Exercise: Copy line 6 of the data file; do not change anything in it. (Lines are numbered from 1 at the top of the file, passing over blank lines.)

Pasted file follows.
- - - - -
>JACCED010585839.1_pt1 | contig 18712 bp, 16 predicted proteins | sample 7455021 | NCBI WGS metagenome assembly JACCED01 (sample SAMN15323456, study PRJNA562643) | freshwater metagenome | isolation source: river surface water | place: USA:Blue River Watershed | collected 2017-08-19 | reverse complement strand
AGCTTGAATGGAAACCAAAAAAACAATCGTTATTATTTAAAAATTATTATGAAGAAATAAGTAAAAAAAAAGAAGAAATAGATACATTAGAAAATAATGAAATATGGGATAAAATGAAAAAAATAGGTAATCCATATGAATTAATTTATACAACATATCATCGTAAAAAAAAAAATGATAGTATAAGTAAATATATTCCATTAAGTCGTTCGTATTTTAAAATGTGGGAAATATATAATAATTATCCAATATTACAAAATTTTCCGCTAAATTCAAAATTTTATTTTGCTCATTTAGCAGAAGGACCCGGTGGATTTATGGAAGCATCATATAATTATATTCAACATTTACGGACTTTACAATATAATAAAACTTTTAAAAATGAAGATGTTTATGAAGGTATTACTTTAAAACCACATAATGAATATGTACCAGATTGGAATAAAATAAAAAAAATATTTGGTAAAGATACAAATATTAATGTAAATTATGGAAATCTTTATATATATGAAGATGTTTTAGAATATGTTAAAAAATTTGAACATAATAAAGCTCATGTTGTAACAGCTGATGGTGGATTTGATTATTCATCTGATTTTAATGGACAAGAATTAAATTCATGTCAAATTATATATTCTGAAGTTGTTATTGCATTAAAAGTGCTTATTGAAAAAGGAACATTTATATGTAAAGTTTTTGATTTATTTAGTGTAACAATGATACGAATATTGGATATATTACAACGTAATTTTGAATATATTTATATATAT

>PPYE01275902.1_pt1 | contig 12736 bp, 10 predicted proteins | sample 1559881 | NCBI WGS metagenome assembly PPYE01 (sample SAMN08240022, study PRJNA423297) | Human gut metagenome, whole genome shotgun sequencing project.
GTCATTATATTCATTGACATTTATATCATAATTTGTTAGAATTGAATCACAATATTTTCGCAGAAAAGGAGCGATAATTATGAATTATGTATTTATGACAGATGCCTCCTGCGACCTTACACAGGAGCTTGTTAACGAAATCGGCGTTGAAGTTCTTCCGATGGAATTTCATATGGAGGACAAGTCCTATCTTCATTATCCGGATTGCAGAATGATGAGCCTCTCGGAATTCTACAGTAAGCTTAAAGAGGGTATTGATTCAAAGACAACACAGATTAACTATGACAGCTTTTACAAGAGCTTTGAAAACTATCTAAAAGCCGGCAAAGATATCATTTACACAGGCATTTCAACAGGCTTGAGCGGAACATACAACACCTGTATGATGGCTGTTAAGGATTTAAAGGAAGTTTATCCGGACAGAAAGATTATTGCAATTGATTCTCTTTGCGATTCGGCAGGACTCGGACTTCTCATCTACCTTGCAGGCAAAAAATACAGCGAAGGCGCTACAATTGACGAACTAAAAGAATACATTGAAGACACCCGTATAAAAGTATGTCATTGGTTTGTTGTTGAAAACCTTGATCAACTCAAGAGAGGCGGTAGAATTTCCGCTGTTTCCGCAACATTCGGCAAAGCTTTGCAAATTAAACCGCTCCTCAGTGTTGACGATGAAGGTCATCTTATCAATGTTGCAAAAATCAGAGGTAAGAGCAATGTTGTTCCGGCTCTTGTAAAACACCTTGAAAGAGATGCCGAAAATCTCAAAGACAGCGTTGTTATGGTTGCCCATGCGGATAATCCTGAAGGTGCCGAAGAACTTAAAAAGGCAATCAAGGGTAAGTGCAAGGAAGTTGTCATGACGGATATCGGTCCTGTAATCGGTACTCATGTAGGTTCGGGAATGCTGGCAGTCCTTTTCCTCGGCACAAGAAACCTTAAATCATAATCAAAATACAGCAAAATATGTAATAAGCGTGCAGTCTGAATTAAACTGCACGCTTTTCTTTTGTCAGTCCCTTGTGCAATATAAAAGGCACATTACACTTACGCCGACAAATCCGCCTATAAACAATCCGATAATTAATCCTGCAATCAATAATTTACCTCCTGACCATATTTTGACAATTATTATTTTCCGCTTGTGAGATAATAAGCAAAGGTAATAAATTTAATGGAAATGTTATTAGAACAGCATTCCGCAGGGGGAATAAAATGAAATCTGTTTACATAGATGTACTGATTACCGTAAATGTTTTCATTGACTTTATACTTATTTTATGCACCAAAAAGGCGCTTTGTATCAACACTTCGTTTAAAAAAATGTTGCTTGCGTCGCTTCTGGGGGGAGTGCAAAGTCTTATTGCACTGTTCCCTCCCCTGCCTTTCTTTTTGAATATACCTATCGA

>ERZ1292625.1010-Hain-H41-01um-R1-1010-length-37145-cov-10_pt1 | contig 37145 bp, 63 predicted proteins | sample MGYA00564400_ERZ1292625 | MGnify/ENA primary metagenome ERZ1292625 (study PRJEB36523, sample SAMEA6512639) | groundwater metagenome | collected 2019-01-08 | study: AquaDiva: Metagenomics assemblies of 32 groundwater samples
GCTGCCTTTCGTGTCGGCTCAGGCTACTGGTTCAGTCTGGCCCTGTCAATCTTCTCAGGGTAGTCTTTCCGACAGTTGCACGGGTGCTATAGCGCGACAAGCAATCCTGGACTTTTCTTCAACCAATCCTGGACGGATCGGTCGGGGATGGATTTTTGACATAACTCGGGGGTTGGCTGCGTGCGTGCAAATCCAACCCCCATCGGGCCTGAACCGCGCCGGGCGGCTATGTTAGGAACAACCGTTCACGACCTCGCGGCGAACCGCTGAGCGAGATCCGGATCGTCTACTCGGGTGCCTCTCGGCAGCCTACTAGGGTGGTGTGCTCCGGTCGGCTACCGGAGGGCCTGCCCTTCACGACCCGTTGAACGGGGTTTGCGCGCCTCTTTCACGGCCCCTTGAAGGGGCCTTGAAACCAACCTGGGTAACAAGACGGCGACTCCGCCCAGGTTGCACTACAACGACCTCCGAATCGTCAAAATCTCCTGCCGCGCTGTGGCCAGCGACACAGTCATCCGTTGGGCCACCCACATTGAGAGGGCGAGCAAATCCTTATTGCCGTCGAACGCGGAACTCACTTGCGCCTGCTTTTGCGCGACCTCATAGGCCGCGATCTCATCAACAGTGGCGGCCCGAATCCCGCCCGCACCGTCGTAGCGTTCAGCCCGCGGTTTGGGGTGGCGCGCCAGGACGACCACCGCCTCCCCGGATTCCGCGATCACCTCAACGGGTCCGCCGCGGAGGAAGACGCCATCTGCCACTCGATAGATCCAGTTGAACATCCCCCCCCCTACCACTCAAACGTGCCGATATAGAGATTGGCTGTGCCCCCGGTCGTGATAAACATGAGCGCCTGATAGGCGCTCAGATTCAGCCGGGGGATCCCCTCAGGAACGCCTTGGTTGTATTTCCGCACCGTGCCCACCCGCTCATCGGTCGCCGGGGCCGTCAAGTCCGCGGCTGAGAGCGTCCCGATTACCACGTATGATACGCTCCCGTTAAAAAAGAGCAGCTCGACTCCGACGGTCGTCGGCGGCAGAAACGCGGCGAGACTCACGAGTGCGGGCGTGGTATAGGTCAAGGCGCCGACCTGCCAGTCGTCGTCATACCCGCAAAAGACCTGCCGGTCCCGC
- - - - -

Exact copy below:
GCTGCCTTTCGTGTCGGCTCAGGCTACTGGTTCAGTCTGGCCCTGTCAATCTTCTCAGGGTAGTCTTTCCGACAGTTGCACGGGTGCTATAGCGCGACAAGCAATCCTGGACTTTTCTTCAACCAATCCTGGACGGATCGGTCGGGGATGGATTTTTGACATAACTCGGGGGTTGGCTGCGTGCGTGCAAATCCAACCCCCATCGGGCCTGAACCGCGCCGGGCGGCTATGTTAGGAACAACCGTTCACGACCTCGCGGCGAACCGCTGAGCGAGATCCGGATCGTCTACTCGGGTGCCTCTCGGCAGCCTACTAGGGTGGTGTGCTCCGGTCGGCTACCGGAGGGCCTGCCCTTCACGACCCGTTGAACGGGGTTTGCGCGCCTCTTTCACGGCCCCTTGAAGGGGCCTTGAAACCAACCTGGGTAACAAGACGGCGACTCCGCCCAGGTTGCACTACAACGACCTCCGAATCGTCAAAATCTCCTGCCGCGCTGTGGCCAGCGACACAGTCATCCGTTGGGCCACCCACATTGAGAGGGCGAGCAAATCCTTATTGCCGTCGAACGCGGAACTCACTTGCGCCTGCTTTTGCGCGACCTCATAGGCCGCGATCTCATCAACAGTGGCGGCCCGAATCCCGCCCGCACCGTCGTAGCGTTCAGCCCGCGGTTTGGGGTGGCGCGCCAGGACGACCACCGCCTCCCCGGATTCCGCGATCACCTCAACGGGTCCGCCGCGGAGGAAGACGCCATCTGCCACTCGATAGATCCAGTTGAACATCCCCCCCCCTACCACTCAAACGTGCCGATATAGAGATTGGCTGTGCCCCCGGTCGTGATAAACATGAGCGCCTGATAGGCGCTCAGATTCAGCCGGGGGATCCCCTCAGGAACGCCTTGGTTGTATTTCCGCACCGTGCCCACCCGCTCATCGGTCGCCGGGGCCGTCAAGTCCGCGGCTGAGAGCGTCCCGATTACCACGTATGATACGCTCCCGTTAAAAAAGAGCAGCTCGACTCCGACGGTCGTCGGCGGCAGAAACGCGGCGAGACTCACGAGTGCGGGCGTGGTATAGGTCAAGGCGCCGACCTGCCAGTCGTCGTCATACCCGCAAAAGACCTGCCGGTCCCGC